Even if you’re fluent in English you may hear some American slang words or phrases around campus that confuse you. Here is a quick list of 11 common American words and phrases you should know.
Example: “Sign your John Hancock here.”
Explanation: The term ‘John Hancock’ comes from the American Revolution. Specifically, it comes from the signing of the Declaration of Independence in 1776. By signing the Declaration of Independence, the American founding fathers were admitting to committing treason against England.
John Hancock, President of the Second Continental Congress, was the first in line to sign the Declaration of Independence, and, to add insult to injury, he signed his name very largely and lavishly.
By the skin of my teeth
Example: “He passed that class by the skin of his teeth.”
Explanation: This phrase means ‘just barely’ or ‘narrowly’. It comes from the Book of Job in the Bible.
Example: “I call shotgun!”
Definition: Front passenger seat
Explanation: The ‘shotgun’ refers to the front passenger seat in a car. According to Wikipedia, the expression “riding shotgun” comes from the colonial period and the American Wild West. The person who rode right next to the driver was responsible for taking care of the people inside the car (or wagon) and keeping bandits away with a gun.
Example: “It’s lit!” “I’m lit. “That party last night was lit.”
Definition: Cool, exciting, intoxicated
Explanation: ‘Lit’ is an old slang word that has recently become popular again. It can mean intoxicated, excited or cool.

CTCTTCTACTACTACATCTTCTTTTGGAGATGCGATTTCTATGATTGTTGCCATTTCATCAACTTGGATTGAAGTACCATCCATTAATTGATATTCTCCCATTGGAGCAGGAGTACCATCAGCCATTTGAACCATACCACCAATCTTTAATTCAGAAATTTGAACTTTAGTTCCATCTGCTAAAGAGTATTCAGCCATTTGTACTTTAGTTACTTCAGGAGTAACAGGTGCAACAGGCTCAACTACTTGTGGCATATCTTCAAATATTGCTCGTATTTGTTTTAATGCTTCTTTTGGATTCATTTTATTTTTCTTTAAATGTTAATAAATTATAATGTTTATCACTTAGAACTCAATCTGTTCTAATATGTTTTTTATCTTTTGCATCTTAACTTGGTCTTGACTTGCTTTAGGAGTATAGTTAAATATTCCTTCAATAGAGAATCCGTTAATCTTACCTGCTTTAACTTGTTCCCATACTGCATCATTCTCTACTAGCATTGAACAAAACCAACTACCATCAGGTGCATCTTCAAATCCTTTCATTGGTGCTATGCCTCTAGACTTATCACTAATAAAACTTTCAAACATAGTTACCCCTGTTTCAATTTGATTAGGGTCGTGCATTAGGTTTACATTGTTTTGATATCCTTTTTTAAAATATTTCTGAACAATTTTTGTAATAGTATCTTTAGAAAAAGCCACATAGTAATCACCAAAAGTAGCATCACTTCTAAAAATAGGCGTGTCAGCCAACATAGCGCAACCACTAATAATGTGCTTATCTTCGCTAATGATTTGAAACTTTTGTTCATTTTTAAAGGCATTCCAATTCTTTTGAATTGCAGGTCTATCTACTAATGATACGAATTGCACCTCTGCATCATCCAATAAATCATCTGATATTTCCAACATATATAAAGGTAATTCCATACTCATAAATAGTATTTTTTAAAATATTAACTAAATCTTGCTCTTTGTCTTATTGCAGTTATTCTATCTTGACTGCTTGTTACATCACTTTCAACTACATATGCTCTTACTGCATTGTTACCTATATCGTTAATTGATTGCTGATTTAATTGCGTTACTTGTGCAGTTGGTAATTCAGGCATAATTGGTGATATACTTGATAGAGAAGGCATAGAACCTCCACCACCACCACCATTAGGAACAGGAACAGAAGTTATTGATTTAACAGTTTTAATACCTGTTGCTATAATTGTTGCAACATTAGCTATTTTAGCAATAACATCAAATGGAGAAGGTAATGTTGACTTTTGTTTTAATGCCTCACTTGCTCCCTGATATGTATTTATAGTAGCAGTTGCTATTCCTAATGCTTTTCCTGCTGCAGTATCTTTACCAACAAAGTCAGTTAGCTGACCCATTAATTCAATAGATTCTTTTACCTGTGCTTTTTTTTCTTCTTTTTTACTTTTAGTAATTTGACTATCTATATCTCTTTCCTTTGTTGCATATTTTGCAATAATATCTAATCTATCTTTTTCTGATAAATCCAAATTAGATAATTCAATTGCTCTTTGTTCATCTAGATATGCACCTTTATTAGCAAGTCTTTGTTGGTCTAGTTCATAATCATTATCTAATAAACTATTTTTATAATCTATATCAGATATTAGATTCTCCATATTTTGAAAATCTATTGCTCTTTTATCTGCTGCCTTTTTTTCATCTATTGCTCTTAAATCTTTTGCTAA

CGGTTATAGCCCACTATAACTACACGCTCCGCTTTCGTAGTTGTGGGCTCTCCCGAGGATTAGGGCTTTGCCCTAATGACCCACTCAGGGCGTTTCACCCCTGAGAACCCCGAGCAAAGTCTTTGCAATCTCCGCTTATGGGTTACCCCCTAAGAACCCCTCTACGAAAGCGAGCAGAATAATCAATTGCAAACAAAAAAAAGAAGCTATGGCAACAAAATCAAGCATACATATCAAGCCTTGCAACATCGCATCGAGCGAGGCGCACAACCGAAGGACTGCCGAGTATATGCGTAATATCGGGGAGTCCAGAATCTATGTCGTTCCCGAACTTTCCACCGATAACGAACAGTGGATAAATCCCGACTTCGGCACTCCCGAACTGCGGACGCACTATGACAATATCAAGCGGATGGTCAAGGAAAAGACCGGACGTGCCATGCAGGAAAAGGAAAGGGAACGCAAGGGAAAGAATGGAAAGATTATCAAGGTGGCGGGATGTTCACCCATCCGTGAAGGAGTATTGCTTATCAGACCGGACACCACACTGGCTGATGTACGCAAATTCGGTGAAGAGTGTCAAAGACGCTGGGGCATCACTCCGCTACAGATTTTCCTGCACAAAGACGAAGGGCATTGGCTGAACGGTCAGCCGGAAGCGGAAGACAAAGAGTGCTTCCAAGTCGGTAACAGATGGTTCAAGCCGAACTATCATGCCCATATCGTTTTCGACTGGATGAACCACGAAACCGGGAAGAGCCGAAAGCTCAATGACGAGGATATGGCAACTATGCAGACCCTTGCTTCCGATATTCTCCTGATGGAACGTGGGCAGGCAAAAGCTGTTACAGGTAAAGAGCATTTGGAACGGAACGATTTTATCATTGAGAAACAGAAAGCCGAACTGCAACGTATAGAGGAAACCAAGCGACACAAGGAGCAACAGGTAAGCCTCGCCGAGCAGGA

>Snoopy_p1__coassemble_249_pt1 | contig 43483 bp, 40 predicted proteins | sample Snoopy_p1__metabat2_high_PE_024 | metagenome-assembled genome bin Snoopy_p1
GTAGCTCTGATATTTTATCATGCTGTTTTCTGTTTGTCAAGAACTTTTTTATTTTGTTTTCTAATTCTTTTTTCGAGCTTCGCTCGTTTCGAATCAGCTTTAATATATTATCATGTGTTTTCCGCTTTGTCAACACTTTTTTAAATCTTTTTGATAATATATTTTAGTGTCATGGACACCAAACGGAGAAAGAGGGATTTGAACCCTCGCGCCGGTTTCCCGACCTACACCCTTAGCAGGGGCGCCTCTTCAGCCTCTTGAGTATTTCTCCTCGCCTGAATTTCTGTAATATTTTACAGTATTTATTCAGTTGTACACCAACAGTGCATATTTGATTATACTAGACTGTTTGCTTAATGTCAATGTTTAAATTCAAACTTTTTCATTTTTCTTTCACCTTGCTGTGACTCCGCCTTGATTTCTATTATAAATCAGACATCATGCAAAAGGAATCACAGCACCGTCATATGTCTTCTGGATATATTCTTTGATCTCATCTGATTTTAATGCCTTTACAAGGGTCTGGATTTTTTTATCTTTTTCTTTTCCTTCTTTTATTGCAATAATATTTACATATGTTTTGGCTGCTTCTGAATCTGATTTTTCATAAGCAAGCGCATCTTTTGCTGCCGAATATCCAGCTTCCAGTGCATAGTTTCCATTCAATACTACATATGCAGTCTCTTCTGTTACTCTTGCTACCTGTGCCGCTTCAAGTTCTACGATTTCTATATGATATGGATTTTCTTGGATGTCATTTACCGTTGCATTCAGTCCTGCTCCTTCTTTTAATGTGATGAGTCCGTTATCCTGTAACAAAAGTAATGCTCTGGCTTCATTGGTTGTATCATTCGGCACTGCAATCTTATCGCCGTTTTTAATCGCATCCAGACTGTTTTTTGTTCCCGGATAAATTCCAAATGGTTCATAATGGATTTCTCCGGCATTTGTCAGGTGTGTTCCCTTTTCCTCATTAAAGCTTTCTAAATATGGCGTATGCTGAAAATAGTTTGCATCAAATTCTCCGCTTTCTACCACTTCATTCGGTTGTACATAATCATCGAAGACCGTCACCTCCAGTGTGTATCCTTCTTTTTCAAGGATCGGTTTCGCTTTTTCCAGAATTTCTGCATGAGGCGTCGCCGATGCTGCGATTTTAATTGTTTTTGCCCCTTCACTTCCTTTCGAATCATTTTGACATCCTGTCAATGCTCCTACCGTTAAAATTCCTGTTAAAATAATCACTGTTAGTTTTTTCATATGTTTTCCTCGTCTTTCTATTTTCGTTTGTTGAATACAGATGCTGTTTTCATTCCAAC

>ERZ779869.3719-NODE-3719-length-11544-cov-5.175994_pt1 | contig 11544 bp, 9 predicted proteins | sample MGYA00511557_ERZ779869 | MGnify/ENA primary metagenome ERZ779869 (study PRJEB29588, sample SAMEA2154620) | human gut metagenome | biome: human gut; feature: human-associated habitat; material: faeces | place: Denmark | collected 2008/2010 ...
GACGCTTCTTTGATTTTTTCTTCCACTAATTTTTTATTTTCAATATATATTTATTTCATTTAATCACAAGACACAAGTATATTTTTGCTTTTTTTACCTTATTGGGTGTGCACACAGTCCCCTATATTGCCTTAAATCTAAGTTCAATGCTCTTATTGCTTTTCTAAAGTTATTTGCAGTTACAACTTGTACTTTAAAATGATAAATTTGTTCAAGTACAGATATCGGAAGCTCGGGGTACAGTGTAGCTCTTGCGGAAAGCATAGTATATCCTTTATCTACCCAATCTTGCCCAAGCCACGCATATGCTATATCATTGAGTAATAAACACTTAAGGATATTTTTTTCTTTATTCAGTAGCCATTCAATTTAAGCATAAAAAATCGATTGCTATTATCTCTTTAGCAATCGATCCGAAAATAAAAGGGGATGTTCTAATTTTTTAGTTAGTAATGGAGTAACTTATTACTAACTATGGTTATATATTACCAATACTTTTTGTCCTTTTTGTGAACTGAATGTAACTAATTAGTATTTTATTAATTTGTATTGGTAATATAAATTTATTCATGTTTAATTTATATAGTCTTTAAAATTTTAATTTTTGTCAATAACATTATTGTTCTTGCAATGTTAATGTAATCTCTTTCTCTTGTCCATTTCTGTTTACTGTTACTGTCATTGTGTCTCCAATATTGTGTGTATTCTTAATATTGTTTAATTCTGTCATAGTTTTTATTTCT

Example: “I have serious FOMO right now.”
Definition: Fear of Missing Out
Explanation: FOMO is a newly added addition to the Merriam-Webster dictionary. It’s commonly used to express regret about missing parties and other large events.
Example: “I’m hella excited.”
Definition: Very, A lot
Explanation: People are using this term less and less but you still might hear it on occasion. If someone says that he/she is, “hella excited” that person means that they are extremely excited.
Example: “I got all of this swag at the mall today.”
Definition: Stuff, style
Explanation: Swag is a word that was very popular in the early 2010’s. It can mean stuff, style or even that something/someone is cool.
Plead the fifth
Example: “I plead the fifth.”
Definition: Refusing to answer
Explanation: “The fifth” refers to the Fifth Amendment of the United States Constitution, which states, “no person… shall be compelled in any criminal case to be a witness against himself.” To ‘plead the fifth’ outside of a courtroom means to refuse to answer.
Example: “I haven’t seen you in a minute.” “I’ve been waiting for a minute.”
Definition: A long time
Explanation: Ironically, in sentences above, a minute does not mean sixty seconds. It means a really long time.
A dime a dozen
Example: “That (thing) is a dime a dozen.”
Definition: Common, cheap, easily replaced
Explanation: This phrase refers to things that are very easy to get.
New York minute
Example: “I’ll have it done New York minute.”
Definition: Quickly, instant
Explanation: To do something in “a New York minute” is to do something very quickly. The phrase refers to the fast-paced lifestyle that people in big cities, like New York, tend to live.
Have you heard any other American slang words you’d like us to write about? Comment them below!